London 2012 Medal Count: Nations That Are Leading the Gold Medal Race

Dan TalintyreSenior Analyst IIJuly 31, 2012

LONDON, ENGLAND - JULY 30:  Missy Franklin of the United States celebrates with her gold medal during the medal ceremony for the Women's 100m Backstroke on Day 3 of the London 2012 Olympic Games at the Aquatics Centre on July 30, 2012 in London, England.  (Photo by Adam Pretty/Getty Images)
Adam Pretty/Getty Images

We're four days into the 2012 London Olympics, and already we've seen 38 of the 302 events decided and medals handed out to the respective athletes.

The usual countries such as China and the United States are both high in the medal count, but just like every Olympic Games, there are always nations that surprise us with their results and medal count.

Read on to see a complete count of all the medals at the 2012 London Olympics—the countries that are leading the gold medal race and the countries that have surprised us with their performances and results so far.


Full standings after Day 3

Check out the table below for the medal count as it stands at the completion of Day 3, courtesy of Bleacher Report's Donald Wood.


First place: China (17 medals total)

China once again is leading the medal count at the Olympic Games—racking up 17 medals including nine gold medals to sit atop the leaderboard.

They've picked up gold in a plethora of events already including gymnastics, diving, weightlifting and swimming and will continue to be near the top throughout the remainder of the 2012 Olympics.

Whether they can remain on top and whether they can match their incredible effort at the 2008 Beijing Olympics of 51 gold medals still remains to be seen.


Second place: United States (17 medals total)

Currently sitting in second place is the United States who, despite having the same number of medals as China, trail due to the fact they only have five gold medals so far.

Team USA looks strong again this year, as always, and could have had significantly more gold medals in the 2012 Olympics so far—finishing an agonizing second in events such as the men's 100-meter freestyle relay, the women's 100-meter breaststroke, women's 400-meter freestyle and the men's team archery.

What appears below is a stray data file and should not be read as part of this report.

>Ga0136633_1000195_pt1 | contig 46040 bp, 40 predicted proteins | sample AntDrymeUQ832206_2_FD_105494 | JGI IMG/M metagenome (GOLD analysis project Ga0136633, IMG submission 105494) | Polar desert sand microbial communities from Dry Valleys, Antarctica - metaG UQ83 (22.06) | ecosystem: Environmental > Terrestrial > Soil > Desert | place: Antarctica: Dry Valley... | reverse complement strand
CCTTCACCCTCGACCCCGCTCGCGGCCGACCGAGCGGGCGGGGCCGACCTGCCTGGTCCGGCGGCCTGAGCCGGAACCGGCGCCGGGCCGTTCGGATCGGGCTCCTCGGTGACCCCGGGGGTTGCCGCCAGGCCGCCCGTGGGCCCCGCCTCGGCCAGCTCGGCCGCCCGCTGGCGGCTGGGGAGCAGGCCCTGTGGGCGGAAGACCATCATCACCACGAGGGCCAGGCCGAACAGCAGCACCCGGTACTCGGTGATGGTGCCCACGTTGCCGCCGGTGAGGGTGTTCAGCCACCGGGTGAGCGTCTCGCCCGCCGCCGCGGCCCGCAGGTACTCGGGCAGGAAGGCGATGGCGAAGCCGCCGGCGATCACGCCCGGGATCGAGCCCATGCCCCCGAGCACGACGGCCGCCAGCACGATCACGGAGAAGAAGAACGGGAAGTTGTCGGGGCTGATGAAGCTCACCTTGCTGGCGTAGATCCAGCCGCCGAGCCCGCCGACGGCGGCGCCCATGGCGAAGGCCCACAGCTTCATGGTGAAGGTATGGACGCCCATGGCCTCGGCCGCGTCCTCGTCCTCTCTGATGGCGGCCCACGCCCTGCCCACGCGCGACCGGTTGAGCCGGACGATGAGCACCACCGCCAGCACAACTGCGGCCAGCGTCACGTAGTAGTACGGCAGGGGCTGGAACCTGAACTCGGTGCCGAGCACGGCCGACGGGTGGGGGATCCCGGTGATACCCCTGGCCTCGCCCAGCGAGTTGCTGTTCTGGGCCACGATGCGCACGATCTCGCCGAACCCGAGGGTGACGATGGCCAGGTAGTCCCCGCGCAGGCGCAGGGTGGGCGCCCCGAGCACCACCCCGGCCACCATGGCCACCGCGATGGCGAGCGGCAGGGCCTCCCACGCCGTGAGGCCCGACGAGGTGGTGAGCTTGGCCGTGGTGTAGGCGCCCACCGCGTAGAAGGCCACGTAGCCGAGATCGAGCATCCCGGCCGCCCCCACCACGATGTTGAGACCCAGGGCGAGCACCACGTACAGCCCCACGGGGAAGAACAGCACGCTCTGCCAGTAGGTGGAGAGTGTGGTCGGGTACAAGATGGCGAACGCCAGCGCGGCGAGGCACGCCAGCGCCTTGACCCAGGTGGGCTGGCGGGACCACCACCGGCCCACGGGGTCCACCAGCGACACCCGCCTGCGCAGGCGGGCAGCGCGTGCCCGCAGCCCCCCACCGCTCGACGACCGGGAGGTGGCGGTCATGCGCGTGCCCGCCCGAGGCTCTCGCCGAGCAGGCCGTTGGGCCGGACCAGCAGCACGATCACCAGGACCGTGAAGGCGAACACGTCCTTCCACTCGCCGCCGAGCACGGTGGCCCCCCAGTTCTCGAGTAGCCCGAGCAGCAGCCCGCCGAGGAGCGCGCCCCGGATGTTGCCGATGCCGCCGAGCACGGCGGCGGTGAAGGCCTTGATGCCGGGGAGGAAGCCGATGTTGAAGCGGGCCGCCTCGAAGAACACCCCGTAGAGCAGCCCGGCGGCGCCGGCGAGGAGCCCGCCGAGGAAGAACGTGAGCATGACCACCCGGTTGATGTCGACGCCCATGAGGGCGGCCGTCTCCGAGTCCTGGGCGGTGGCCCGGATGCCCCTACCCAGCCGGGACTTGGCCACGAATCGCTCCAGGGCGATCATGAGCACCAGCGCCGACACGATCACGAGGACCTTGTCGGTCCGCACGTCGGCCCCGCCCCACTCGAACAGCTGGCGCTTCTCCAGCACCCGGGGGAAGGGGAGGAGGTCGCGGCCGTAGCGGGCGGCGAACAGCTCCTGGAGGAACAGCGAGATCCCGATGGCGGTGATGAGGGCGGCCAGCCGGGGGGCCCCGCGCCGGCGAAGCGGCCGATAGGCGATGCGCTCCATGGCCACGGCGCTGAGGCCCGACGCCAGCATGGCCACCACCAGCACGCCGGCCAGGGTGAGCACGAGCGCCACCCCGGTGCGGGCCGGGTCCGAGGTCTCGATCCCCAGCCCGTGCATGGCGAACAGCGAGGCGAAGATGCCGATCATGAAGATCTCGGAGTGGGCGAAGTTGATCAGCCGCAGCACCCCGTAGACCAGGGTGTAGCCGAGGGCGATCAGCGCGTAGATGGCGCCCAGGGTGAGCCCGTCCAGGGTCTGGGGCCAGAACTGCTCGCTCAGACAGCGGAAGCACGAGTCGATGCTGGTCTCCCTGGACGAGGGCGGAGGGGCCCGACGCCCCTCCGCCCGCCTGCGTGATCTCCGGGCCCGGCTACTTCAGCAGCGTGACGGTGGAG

They were so close but so far away in all of those events, but will no doubt continue to remain near to the top of the medal tally throughout the 2012 London Olympics, and could even make a push for the top spot throughout the duration of the Games.


Third place: Japan (11 medals total)

Japan close out the top three with their 11 medals so far, despite only picking up the one gold medal throughout the Games. That came in the women's 57kg judo, where event favorite Kaori Matsumoto dominated the competition to win the gold medal. 

With several star athletes still to come for the Japanese, expect them to still feature prominently throughout the remainder of the Olympics.


Biggest surprise so far: France (seven medals total)

France have always been strong as far as competing in the medal count goes, but they have perhaps been the biggest surprise of the competition so far—landing seven medals and three gold medals through just three days of competition.

After picking up just seven gold medals in the 2008 Beijing Olympics, France are nearly halfway to that target after wins in the men's 4x100-meter freestyle relay, the men's 200-meter freestyle and the women's 400-meter freestyle.

They still have a plethora of strong athletes to come and so we should continue to see the French high in the medal count.


Biggest flop so far: Great Britain (three medals total)

I know it's still early days and I know there's still plenty of athletes to come, but Great Britain—for all the hype and expectation—have been somewhat of a flop so far.

They have just three medals, and no gold to speak of, with their biggest stars failing to deliver the hosts their opening gold medal of the Games. Rebecca Adlington could only manage bronze in the women's 400-meter freestyle, one of the hosts best medal chances, which as left Great Britain way down the medal count in 14th position. 

The likes of Victoria Pendleton are sure to boost the host nation's medal count, but with so many athletes competing for Great Britain, three medals and no gold is not the way they would have liked to start the 2012 London Olympic Games.


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